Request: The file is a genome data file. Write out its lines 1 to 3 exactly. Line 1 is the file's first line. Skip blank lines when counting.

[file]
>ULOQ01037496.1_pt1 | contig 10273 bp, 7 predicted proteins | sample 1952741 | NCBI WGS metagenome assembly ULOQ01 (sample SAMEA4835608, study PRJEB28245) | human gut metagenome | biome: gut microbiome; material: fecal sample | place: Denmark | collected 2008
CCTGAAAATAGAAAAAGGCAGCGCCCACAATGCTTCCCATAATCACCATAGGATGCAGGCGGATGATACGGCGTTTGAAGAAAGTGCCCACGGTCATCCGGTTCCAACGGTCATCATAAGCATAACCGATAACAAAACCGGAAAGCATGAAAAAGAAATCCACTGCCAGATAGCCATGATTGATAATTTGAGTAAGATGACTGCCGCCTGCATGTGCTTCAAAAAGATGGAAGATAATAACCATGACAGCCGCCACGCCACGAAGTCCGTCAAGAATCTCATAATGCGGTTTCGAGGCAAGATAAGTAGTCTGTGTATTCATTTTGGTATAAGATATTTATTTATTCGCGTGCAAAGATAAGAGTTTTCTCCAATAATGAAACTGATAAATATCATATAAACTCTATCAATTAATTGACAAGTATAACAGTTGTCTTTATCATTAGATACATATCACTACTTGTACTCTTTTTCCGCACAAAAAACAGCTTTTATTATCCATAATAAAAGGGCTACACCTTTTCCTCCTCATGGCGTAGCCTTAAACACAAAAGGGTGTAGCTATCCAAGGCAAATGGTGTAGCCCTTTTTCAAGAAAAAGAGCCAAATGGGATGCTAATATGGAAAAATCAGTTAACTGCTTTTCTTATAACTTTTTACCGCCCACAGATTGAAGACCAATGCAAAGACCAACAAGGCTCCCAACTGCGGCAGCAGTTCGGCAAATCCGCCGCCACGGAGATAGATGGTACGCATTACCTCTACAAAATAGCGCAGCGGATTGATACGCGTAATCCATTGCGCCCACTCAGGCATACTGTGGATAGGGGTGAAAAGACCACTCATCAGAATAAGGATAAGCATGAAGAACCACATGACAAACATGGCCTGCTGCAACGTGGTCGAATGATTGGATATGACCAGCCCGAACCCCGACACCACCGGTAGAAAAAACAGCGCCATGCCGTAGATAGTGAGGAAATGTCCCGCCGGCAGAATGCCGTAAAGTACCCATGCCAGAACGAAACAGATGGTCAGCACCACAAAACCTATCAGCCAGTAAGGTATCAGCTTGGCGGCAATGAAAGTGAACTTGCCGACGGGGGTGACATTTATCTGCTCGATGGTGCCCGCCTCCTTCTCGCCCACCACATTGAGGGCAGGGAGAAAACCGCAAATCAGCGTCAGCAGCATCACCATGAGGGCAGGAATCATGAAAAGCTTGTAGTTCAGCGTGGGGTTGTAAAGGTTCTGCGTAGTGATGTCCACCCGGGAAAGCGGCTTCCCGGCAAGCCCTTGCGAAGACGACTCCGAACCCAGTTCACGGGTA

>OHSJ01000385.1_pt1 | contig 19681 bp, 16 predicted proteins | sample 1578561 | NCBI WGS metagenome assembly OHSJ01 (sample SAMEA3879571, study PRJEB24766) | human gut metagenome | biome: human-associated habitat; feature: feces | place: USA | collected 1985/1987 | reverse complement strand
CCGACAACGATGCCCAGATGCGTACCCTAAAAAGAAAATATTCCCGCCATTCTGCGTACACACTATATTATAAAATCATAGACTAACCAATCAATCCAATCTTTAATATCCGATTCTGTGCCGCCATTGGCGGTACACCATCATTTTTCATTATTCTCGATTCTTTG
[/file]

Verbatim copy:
>ULOQ01037496.1_pt1 | contig 10273 bp, 7 predicted proteins | sample 1952741 | NCBI WGS metagenome assembly ULOQ01 (sample SAMEA4835608, study PRJEB28245) | human gut metagenome | biome: gut microbiome; material: fecal sample | place: Denmark | collected 2008
CCTGAAAATAGAAAAAGGCAGCGCCCACAATGCTTCCCATAATCACCATAGGATGCAGGCGGATGATACGGCGTTTGAAGAAAGTGCCCACGGTCATCCGGTTCCAACGGTCATCATAAGCATAACCGATAACAAAACCGGAAAGCATGAAAAAGAAATCCACTGCCAGATAGCCATGATTGATAATTTGAGTAAGATGACTGCCGCCTGCATGTGCTTCAAAAAGATGGAAGATAATAACCATGACAGCCGCCACGCCACGAAGTCCGTCAAGAATCTCATAATGCGGTTTCGAGGCAAGATAAGTAGTCTGTGTATTCATTTTGGTATAAGATATTTATTTATTCGCGTGCAAAGATAAGAGTTTTCTCCAATAATGAAACTGATAAATATCATATAAACTCTATCAATTAATTGACAAGTATAACAGTTGTCTTTATCATTAGATACATATCACTACTTGTACTCTTTTTCCGCACAAAAAACAGCTTTTATTATCCATAATAAAAGGGCTACACCTTTTCCTCCTCATGGCGTAGCCTTAAACACAAAAGGGTGTAGCTATCCAAGGCAAATGGTGTAGCCCTTTTTCAAGAAAAAGAGCCAAATGGGATGCTAATATGGAAAAATCAGTTAACTGCTTTTCTTATAACTTTTTACCGCCCACAGATTGAAGACCAATGCAAAGACCAACAAGGCTCCCAACTGCGGCAGCAGTTCGGCAAATCCGCCGCCACGGAGATAGATGGTACGCATTACCTCTACAAAATAGCGCAGCGGATTGATACGCGTAATCCATTGCGCCCACTCAGGCATACTGTGGATAGGGGTGAAAAGACCACTCATCAGAATAAGGATAAGCATGAAGAACCACATGACAAACATGGCCTGCTGCAACGTGGTCGAATGATTGGATATGACCAGCCCGAACCCCGACACCACCGGTAGAAAAAACAGCGCCATGCCGTAGATAGTGAGGAAATGTCCCGCCGGCAGAATGCCGTAAAGTACCCATGCCAGAACGAAACAGATGGTCAGCACCACAAAACCTATCAGCCAGTAAGGTATCAGCTTGGCGGCAATGAAAGTGAACTTGCCGACGGGGGTGACATTTATCTGCTCGATGGTGCCCGCCTCCTTCTCGCCCACCACATTGAGGGCAGGGAGAAAACCGCAAATCAGCGTCAGCAGCATCACCATGAGGGCAGGAATCATGAAAAGCTTGTAGTTCAGCGTGGGGTTGTAAAGGTTCTGCGTAGTGATGTCCACCCGGGAAAGCGGCTTCCCGGCAAGCCCTTGCGAAGACGACTCCGAACCCAGTTCACGGGTA

>OHSJ01000385.1_pt1 | contig 19681 bp, 16 predicted proteins | sample 1578561 | NCBI WGS metagenome assembly OHSJ01 (sample SAMEA3879571, study PRJEB24766) | human gut metagenome | biome: human-associated habitat; feature: feces | place: USA | collected 1985/1987 | reverse complement strand